30 Mr F. B. Clapp, Australian Representative on the British Purchasing Commission in the United States, to Mr R. G. Menzies, Prime Minister
Cablegram NY 2869 NEW YORK, 4 August 1941, 9.41 p.m.
For Mr. Menzies from Clapp.
Regret to advise that great deal of difficulty being experienced in procurement of munitions and supplies under Lend Lease, and exasperating delays will inevitably occur, which will be difficult to understand your end. Reasons for delay as follows:-
1. Delays occur almost entirely in U.S.A. Administration Departments owing to the fact that under Lend Lease procurement majority of British requirements have been suddenly transferred for purchasing to already overloaded U.S. Army, Navy and Treasury Purchasing Departments, with result that bottl[eneck]  has developed. The British Purchasing Commission require organisation of approximately 3,000 people to handle British purchases on cash basis.
2. For certain classifications of our requirements, U.S.
appropriations have been exhausted and balance of appropriations rapidly becoming depleted. U.S. regulations only permit limited transfer of appropriations as between Departments and no further appropriations can be made until new bill is passed through Congress probably early in September.
3. Due to the fact that U.S. is still on peacetime footing, efficiency of Purchasing Organisation is poor as the, are hampered with red tape, and working hours are considerably less than those of British Purchasing Commission Organisation.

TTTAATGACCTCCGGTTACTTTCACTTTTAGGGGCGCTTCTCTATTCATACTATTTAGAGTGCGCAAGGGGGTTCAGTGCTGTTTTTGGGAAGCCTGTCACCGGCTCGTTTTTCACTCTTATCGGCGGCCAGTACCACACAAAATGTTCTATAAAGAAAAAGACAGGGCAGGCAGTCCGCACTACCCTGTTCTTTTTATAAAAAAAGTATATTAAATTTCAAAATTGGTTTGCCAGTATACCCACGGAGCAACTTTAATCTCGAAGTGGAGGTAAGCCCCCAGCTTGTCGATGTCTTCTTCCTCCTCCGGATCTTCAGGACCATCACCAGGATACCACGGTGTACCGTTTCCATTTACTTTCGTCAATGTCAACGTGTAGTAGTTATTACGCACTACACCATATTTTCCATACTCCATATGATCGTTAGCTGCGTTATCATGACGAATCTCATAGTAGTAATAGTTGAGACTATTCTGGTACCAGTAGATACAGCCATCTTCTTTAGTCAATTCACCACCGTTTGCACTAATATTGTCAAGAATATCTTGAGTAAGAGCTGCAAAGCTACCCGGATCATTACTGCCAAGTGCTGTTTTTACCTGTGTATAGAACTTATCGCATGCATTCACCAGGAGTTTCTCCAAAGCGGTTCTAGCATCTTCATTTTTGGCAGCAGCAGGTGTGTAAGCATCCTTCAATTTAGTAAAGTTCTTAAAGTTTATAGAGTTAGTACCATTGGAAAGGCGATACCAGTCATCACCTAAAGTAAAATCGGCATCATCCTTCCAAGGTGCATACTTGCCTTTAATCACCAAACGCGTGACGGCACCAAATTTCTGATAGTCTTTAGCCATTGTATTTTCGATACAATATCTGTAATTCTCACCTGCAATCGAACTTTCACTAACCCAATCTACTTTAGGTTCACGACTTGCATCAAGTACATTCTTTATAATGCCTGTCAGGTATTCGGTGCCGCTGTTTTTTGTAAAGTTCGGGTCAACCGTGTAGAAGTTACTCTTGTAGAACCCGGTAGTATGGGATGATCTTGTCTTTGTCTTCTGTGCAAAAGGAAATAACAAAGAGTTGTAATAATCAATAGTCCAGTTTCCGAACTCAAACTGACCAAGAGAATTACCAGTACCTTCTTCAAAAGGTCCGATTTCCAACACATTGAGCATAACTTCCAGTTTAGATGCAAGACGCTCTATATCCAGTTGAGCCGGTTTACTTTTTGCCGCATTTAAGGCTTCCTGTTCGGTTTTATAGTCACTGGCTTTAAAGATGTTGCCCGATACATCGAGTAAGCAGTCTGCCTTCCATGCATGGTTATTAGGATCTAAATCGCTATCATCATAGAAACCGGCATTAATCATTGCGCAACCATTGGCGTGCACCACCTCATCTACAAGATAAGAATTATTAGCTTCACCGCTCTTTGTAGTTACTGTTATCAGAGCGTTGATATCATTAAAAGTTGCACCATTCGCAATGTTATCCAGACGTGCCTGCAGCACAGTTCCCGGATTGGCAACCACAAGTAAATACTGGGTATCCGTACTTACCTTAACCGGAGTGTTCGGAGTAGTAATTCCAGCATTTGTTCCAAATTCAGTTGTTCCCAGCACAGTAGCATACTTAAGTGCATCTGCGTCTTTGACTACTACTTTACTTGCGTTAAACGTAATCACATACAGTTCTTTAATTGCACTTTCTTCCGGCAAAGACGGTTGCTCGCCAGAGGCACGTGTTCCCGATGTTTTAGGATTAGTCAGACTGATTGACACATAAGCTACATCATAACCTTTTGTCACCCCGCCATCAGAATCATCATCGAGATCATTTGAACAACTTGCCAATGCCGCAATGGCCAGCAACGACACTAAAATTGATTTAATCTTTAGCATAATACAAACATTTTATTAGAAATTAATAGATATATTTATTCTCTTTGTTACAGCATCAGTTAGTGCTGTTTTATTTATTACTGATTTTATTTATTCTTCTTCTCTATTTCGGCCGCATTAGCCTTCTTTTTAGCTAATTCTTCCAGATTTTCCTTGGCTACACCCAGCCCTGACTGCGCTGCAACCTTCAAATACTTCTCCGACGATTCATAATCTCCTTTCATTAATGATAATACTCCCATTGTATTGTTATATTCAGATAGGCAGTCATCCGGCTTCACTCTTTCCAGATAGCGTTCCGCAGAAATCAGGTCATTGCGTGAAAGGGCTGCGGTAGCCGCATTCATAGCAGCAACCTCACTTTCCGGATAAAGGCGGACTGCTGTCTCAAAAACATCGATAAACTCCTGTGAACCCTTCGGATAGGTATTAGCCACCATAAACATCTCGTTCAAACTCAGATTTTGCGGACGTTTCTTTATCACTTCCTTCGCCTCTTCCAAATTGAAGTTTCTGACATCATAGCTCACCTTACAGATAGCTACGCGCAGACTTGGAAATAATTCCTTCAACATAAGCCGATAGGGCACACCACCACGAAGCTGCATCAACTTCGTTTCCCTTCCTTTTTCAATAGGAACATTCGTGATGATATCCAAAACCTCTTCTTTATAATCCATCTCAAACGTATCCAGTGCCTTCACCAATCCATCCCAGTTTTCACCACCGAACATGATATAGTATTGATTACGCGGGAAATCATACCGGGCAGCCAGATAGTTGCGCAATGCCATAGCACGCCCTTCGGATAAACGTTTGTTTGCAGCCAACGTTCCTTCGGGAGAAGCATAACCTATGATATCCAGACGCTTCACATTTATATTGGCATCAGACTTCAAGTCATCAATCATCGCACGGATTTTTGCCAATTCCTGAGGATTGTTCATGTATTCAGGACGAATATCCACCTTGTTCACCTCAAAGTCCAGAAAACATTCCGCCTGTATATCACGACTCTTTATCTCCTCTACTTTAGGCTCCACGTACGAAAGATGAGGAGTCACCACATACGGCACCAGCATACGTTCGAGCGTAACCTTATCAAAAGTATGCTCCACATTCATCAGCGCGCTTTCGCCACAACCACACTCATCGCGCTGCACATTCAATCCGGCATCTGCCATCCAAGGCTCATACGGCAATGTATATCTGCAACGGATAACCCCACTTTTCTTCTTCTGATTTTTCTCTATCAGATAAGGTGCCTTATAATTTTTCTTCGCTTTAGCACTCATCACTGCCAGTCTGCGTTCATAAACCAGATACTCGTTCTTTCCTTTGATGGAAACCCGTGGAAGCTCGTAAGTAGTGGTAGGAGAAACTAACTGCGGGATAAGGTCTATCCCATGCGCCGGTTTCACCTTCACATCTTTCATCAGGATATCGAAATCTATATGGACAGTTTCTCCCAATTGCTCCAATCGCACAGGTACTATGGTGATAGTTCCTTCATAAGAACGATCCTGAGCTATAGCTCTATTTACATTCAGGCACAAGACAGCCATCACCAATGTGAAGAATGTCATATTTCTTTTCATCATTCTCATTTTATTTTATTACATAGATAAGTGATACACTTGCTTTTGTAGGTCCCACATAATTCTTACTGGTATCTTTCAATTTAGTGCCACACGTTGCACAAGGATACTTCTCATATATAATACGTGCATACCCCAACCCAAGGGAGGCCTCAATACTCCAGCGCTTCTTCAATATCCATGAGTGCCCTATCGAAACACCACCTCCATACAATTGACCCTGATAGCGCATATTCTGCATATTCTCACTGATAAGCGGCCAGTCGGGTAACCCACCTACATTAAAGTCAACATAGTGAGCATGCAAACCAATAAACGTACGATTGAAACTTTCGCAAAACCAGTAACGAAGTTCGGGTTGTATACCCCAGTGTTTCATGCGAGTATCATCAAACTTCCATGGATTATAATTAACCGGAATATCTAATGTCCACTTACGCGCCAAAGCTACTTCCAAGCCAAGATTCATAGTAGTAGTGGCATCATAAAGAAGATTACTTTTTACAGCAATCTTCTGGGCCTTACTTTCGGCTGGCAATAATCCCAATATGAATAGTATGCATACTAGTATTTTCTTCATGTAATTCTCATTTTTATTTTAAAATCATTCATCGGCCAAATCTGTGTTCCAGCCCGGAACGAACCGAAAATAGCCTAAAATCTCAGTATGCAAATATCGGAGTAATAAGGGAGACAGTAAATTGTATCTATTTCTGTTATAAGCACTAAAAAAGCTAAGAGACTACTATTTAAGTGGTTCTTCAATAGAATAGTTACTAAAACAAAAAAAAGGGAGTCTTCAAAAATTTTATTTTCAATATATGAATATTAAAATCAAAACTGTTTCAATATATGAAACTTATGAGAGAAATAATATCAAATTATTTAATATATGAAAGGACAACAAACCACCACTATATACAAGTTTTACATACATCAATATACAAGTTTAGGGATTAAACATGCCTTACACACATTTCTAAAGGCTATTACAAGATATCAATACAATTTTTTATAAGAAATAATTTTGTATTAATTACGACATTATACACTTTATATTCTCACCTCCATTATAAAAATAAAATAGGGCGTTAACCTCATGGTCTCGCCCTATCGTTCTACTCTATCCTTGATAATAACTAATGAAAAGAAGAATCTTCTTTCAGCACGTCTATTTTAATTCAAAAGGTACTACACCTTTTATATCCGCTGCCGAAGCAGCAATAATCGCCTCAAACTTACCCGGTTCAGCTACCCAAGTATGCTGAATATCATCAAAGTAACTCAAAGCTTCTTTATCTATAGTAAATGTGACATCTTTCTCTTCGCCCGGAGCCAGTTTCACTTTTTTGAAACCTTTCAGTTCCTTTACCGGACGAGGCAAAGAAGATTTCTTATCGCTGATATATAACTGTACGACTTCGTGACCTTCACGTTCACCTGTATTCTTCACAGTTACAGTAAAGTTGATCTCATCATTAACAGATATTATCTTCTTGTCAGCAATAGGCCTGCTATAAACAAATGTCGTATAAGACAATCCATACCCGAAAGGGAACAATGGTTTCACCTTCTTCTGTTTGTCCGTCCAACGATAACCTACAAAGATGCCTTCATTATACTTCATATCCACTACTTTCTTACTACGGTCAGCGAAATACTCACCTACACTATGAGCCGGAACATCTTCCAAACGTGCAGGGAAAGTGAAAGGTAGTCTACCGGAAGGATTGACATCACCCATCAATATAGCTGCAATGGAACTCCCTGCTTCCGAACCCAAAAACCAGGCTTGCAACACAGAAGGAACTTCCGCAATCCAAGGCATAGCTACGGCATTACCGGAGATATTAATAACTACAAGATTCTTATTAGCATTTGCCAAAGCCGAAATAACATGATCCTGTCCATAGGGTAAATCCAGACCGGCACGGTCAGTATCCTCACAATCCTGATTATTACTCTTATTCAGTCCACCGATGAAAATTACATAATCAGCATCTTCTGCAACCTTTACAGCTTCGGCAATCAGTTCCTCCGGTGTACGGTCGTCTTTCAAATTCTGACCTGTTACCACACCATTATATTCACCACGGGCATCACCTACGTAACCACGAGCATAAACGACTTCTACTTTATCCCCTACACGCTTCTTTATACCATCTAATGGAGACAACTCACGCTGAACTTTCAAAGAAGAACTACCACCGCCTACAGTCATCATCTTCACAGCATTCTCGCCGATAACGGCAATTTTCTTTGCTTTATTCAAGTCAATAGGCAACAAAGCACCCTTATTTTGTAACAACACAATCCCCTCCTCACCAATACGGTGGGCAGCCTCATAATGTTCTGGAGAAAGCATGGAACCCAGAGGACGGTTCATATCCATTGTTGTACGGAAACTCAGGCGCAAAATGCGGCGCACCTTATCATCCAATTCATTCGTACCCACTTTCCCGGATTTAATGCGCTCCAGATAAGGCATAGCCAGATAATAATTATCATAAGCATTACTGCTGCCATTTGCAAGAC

4. All decisions regarding Lend Lease policies are made by the President  which again adds to delays. Have had whole matter up with Purvis  and Baillieu  who advise that everything possible being done to rectify, and now that initial teething troubles are known, they are hopeful of steady improvement.
Understand British position is also most unsatisfactory.
Everything possible being done by this office to accelerate placement of orders and it would materially strengthen our position if you would despatch a cable, couched in strongest possible terms, advising us how serious the position is becoming in Australia, and how urgently supplies are required. This cable would be passed through proper channels to Hopkins  and the President and should help to bring home to them that drastic steps must immediately be taken to relieve this very critical situation.
Please pass contents of this cable to Essington Lewis  who at the moment particularly concerned.